Composition of water in Rig Veda by Pt. Gurudatta

Rig Veda in Composition of water

Composition of Water

मित्रं हुवे पूतदक्षं वरुणां च रिषाद्सम् 

धियं घृताचीं साधन्ता || ऋ०|१|२|७||

The word rig signifies the expression of the nature, properties and actions and re-actions produced by substances. Hence, the name has been applied to Rig Veda, as its functions to describe the physical. Chemical and active properties of all material substances as well as the psychological properties of all things comes the practical application of that knowledge, for all knowledge has some end, that end being usefulness to man. Hence, Yajur Veda comes next to Rig Veda, the meaning of Yajur being application. It is upon his double principle of liberal and professional education study of the Aryas, the Vedas, into Rig and Yajur, is based.

Let us not mock at the position taken by the Aryas with respect to the nature of the Vedas, for, there are reasons enough to justify this position. Not being a novel position at all position that is maintained even according to the Hindu systems of mythology which are but gross and corrupt distortions of Vedic sense and meaning. The broad and universal distinction of all training into professional and liberal has been altogether lost sight of in the Puranic mythology, and like everything else has been contracted into a narrow, superstitious sphere of shallow thought. The Vedas, instead of being regarded as universal text-books of liberal and professional sciences, are now regarded as simply codes of religious thought. Religion, instead of being grasped as the guiding principle of all active propensities of human nature, is regarded as an equivalent of certain creeds and dogmas. So with the Rig and Yajur Vedas. Yet, even in this distorted remnant of Aryan thought and wisdom, the puranic mythology, the division of the Vedas into Rig and Yajur, the liberal and the professional, is faithfully preserved. The rig, now, implies a collection of hymns and songs in praise and description of various gods and goddesses; whereas Yajur, now stands for the mantras recited in the ritual, the active parts of religious ceremonies. This is the view taken by the so-called scholars of the day.

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Let us not, however, altogether forget the original distinction. There is much in it to recommend itself. The mantra at the top, which has been taken from second Sukta of Rig Veda, is cited here as a sample to justify the view entertained by the Aryas with respect to the Rig Veda. This mantra describes the process or steps whereby the well-known of liquids, water, can be formed by the combination of two other substances. The word sadhanta is in the dual number indication that it is two elementary bodies which combine to form water. What two elementary substances, according to this mantra, are, is not a matter of least importance to determine. The words used to indicate those two substances are mitra and varuna.

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The first liberal meaning of mitra is measurer. The name is given to a substance that stands, as it were, as measure or as a standard substance. It is the measurer of density, or of value, otherwise known as quanti-valence. The other meaning of mitra is associate. Now in this mantra, mitra is describe, as an associate of varuna. It will be shown how varuna indicated oxygen gas. Now it is well known that hydrogen is not only the lightest element known, nor is it only monovalent, but that it has strong affinity for oxygen; hence it is that it is described as an associate of varuna. Many other analogies in the properties of mitra and hydrogen go to suggest that what is in the Vedic terms styled as mitra, is in fact identical with hydrogen. Mitra, for instance, occurs as synonymous with udana, in many parts of Vedas, udana is well characterized by its lightness or by its power to lift up.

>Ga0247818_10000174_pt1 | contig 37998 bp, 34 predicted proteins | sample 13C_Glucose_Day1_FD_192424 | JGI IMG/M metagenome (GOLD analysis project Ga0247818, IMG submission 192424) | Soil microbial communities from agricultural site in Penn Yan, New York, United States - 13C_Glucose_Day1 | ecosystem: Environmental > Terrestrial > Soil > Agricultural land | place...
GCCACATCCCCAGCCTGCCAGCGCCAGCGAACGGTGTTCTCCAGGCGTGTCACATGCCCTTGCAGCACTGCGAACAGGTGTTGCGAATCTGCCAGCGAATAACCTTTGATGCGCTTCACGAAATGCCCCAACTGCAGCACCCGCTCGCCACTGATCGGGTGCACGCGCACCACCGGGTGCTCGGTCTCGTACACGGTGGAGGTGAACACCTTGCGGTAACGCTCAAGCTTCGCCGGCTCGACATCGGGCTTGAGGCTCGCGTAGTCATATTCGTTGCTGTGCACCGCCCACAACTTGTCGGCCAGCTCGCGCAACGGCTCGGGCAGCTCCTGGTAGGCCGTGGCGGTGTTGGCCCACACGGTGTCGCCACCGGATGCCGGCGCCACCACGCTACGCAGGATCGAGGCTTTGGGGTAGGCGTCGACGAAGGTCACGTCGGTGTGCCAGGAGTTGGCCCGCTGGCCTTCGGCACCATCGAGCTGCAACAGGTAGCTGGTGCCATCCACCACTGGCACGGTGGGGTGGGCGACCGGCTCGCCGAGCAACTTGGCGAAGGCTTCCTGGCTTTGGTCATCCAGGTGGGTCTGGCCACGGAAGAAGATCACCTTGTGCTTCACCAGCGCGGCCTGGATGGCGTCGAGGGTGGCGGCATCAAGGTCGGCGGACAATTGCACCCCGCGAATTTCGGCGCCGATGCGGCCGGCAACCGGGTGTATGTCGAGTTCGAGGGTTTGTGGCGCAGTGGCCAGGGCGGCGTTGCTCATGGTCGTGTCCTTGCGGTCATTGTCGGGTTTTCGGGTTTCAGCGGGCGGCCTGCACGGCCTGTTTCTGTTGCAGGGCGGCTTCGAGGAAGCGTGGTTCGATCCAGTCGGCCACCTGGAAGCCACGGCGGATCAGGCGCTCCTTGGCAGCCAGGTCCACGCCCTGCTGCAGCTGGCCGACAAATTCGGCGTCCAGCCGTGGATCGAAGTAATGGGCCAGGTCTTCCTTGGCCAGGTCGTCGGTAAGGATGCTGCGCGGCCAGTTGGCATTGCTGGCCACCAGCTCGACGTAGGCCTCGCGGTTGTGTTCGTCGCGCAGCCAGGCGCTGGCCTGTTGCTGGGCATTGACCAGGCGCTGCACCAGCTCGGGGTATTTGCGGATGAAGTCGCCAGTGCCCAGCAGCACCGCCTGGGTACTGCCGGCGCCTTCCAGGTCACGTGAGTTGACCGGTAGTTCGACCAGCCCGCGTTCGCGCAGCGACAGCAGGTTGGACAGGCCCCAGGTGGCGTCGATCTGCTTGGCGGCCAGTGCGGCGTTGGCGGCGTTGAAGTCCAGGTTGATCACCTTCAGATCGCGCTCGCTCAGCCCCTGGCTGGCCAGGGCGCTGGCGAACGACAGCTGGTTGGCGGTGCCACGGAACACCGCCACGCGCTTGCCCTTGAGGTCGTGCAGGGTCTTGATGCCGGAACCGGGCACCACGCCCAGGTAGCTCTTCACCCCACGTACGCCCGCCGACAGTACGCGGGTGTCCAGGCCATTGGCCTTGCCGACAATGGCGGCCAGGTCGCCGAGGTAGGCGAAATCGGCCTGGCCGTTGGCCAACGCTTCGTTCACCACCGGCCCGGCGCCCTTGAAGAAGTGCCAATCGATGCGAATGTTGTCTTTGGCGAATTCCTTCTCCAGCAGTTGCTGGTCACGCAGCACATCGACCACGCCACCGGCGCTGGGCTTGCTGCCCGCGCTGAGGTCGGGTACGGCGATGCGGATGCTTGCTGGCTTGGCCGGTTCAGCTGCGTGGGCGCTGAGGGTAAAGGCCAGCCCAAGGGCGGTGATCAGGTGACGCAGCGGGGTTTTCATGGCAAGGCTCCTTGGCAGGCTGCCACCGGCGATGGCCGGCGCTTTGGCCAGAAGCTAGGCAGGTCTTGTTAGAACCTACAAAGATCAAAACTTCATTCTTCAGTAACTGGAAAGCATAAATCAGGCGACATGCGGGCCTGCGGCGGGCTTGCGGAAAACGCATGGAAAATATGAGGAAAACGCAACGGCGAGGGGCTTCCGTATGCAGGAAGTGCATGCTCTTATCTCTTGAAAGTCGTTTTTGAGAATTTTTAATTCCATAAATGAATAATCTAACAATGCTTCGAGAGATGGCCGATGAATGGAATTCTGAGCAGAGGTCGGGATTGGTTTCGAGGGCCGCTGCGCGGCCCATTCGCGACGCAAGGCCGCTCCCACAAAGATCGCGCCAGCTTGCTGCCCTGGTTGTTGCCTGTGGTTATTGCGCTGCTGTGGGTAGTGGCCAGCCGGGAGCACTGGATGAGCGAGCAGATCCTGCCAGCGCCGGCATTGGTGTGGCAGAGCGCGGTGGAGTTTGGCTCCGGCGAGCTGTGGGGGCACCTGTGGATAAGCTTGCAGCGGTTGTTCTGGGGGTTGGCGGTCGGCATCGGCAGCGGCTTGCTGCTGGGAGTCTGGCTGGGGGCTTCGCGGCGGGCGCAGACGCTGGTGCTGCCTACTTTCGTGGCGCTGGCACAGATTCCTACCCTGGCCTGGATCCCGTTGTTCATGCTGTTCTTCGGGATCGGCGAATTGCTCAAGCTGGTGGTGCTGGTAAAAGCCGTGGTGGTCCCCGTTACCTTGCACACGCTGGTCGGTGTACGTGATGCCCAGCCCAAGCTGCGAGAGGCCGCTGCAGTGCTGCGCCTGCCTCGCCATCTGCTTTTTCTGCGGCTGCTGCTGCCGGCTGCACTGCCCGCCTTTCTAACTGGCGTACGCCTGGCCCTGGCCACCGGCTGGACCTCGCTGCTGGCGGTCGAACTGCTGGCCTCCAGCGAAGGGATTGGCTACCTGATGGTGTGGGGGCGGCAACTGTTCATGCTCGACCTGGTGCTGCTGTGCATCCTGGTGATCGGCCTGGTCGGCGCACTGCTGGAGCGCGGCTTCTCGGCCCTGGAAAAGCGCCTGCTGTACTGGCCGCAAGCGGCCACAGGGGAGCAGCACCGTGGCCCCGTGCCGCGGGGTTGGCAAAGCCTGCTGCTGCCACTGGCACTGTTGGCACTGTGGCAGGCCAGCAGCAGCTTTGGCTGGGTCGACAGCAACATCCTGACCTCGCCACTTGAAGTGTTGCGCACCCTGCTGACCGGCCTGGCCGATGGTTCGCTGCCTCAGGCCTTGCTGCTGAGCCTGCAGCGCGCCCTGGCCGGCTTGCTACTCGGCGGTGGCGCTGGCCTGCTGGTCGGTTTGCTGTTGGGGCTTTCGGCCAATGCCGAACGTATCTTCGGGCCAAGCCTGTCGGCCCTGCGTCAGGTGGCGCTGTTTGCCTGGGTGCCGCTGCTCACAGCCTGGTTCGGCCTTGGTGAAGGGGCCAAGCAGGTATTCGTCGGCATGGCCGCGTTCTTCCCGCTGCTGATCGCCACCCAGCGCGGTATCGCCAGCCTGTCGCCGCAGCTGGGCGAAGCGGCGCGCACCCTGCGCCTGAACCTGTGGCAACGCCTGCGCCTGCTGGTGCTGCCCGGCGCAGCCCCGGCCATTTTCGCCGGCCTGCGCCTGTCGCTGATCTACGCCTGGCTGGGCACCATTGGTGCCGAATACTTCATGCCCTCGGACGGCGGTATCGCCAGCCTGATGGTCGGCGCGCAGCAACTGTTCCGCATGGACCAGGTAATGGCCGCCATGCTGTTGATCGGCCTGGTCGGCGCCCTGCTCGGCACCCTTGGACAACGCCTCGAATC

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The Second element with which we are concerned is varuna. Varuna is the substance that is acceptanble to all. It is the element that every living being needs to live. Its well known property is rishadha, i.e., it eats away or rusts all the base metals, it burns all the bones, etc; and physiologically purifies the blood by oxidizing it, and thereby keeping the frame alive it is by these properties that varuna is in general distinguished; but it is especially characterized here as rishadha. No one can fail to perceive that the substance thus distinctly characterized is oxygen gas.

Another word used in the mantra is puta-daksham. Puta is pure, free impurities. Daksha means energy. Puta-daksham is a substance, pure, possessed of kinetic energy. Who that is acquainted with the kinetic theory of gases, cannot see in puta-daksha the properties of a gas highly heated?

The meaning of the mantra taken as a whole is this;- Let one who is desirous to form water by the combination of two substances take pure hydrogen gas highly haeated, and, oxygen gas possessed of the property rishadha, and let him combine them to form water.

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It would, no doubt, sound strange that long before Cavendish performed his experiment on the composition of water, or long before oxygen and phlogiston were known to the philosophers of the west, the true philosophy of the composition of water was recorded in the Vedas and perhaps understood by many philosophers of the east.

Let not any of our readers imagine that the interpretation of the Vedic mantra given above is purely an imaginary production of the brain of the  writer. The above interpretation is, in fact, based upon some already existing commentaries of the Vedas, and there is enough either in ancient commentaries or in that of Swami Dayananda to suggest this and similar interpretations of all mantras.

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